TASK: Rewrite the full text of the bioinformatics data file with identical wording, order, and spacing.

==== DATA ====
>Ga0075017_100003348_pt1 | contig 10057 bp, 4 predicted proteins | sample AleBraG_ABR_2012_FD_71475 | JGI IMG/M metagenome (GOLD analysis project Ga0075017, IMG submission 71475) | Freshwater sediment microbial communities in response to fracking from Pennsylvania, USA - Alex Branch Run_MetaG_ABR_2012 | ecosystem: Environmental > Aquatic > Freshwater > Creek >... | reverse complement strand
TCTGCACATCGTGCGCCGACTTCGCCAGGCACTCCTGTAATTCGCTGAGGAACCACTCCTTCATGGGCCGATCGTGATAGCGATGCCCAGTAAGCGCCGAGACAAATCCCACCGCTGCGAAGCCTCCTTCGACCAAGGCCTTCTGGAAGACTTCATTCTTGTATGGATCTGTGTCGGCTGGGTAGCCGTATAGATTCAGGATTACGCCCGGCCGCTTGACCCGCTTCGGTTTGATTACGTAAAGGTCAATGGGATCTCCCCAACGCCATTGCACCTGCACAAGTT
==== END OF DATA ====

>Ga0075017_100003348_pt1 | contig 10057 bp, 4 predicted proteins | sample AleBraG_ABR_2012_FD_71475 | JGI IMG/M metagenome (GOLD analysis project Ga0075017, IMG submission 71475) | Freshwater sediment microbial communities in response to fracking from Pennsylvania, USA - Alex Branch Run_MetaG_ABR_2012 | ecosystem: Environmental > Aquatic > Freshwater > Creek >... | reverse complement strand
TCTGCACATCGTGCGCCGACTTCGCCAGGCACTCCTGTAATTCGCTGAGGAACCACTCCTTCATGGGCCGATCGTGATAGCGATGCCCAGTAAGCGCCGAGACAAATCCCACCGCTGCGAAGCCTCCTTCGACCAAGGCCTTCTGGAAGACTTCATTCTTGTATGGATCTGTGTCGGCTGGGTAGCCGTATAGATTCAGGATTACGCCCGGCCGCTTGACCCGCTTCGGTTTGATTACGTAAAGGTCAATGGGATCTCCCCAACGCCATTGCACCTGCACAAGTT